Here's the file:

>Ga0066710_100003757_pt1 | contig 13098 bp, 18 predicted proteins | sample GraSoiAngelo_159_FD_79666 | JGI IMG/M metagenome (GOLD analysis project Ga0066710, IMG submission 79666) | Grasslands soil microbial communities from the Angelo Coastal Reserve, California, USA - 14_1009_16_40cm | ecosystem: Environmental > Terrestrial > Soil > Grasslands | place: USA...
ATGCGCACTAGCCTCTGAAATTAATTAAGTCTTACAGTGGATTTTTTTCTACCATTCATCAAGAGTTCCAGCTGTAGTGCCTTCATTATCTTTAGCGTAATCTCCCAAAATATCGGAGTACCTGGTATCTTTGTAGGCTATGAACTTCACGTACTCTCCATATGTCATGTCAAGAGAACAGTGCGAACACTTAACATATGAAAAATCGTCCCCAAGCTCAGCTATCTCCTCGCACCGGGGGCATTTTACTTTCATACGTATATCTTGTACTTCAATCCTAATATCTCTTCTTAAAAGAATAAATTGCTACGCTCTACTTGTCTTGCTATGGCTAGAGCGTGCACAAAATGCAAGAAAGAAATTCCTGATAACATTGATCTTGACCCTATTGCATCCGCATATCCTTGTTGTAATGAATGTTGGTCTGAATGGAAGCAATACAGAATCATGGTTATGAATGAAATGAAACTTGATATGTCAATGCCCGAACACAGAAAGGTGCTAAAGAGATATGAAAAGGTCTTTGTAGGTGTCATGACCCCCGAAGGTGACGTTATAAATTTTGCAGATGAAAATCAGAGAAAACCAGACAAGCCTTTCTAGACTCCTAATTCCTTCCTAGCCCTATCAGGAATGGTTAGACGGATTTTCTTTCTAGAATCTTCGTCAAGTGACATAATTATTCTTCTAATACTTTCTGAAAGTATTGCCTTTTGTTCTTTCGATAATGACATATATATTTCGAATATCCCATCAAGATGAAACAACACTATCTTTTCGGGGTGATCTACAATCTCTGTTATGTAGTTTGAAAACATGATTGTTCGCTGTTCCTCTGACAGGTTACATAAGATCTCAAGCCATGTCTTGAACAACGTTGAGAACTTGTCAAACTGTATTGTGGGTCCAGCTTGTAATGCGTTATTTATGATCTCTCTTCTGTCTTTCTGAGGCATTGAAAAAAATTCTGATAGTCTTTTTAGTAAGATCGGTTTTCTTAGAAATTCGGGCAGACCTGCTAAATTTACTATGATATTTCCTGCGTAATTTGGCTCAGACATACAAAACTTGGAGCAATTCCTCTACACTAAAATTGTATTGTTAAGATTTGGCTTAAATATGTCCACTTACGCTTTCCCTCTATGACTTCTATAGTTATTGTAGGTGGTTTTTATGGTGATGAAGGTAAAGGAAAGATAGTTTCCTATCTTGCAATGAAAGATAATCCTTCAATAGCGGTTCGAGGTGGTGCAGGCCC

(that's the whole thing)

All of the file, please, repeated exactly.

>Ga0066710_100003757_pt1 | contig 13098 bp, 18 predicted proteins | sample GraSoiAngelo_159_FD_79666 | JGI IMG/M metagenome (GOLD analysis project Ga0066710, IMG submission 79666) | Grasslands soil microbial communities from the Angelo Coastal Reserve, California, USA - 14_1009_16_40cm | ecosystem: Environmental > Terrestrial > Soil > Grasslands | place: USA...
ATGCGCACTAGCCTCTGAAATTAATTAAGTCTTACAGTGGATTTTTTTCTACCATTCATCAAGAGTTCCAGCTGTAGTGCCTTCATTATCTTTAGCGTAATCTCCCAAAATATCGGAGTACCTGGTATCTTTGTAGGCTATGAACTTCACGTACTCTCCATATGTCATGTCAAGAGAACAGTGCGAACACTTAACATATGAAAAATCGTCCCCAAGCTCAGCTATCTCCTCGCACCGGGGGCATTTTACTTTCATACGTATATCTTGTACTTCAATCCTAATATCTCTTCTTAAAAGAATAAATTGCTACGCTCTACTTGTCTTGCTATGGCTAGAGCGTGCACAAAATGCAAGAAAGAAATTCCTGATAACATTGATCTTGACCCTATTGCATCCGCATATCCTTGTTGTAATGAATGTTGGTCTGAATGGAAGCAATACAGAATCATGGTTATGAATGAAATGAAACTTGATATGTCAATGCCCGAACACAGAAAGGTGCTAAAGAGATATGAAAAGGTCTTTGTAGGTGTCATGACCCCCGAAGGTGACGTTATAAATTTTGCAGATGAAAATCAGAGAAAACCAGACAAGCCTTTCTAGACTCCTAATTCCTTCCTAGCCCTATCAGGAATGGTTAGACGGATTTTCTTTCTAGAATCTTCGTCAAGTGACATAATTATTCTTCTAATACTTTCTGAAAGTATTGCCTTTTGTTCTTTCGATAATGACATATATATTTCGAATATCCCATCAAGATGAAACAACACTATCTTTTCGGGGTGATCTACAATCTCTGTTATGTAGTTTGAAAACATGATTGTTCGCTGTTCCTCTGACAGGTTACATAAGATCTCAAGCCATGTCTTGAACAACGTTGAGAACTTGTCAAACTGTATTGTGGGTCCAGCTTGTAATGCGTTATTTATGATCTCTCTTCTGTCTTTCTGAGGCATTGAAAAAAATTCTGATAGTCTTTTTAGTAAGATCGGTTTTCTTAGAAATTCGGGCAGACCTGCTAAATTTACTATGATATTTCCTGCGTAATTTGGCTCAGACATACAAAACTTGGAGCAATTCCTCTACACTAAAATTGTATTGTTAAGATTTGGCTTAAATATGTCCACTTACGCTTTCCCTCTATGACTTCTATAGTTATTGTAGGTGGTTTTTATGGTGATGAAGGTAAAGGAAAGATAGTTTCCTATCTTGCAATGAAAGATAATCCTTCAATAGCGGTTCGAGGTGGTGCAGGCCC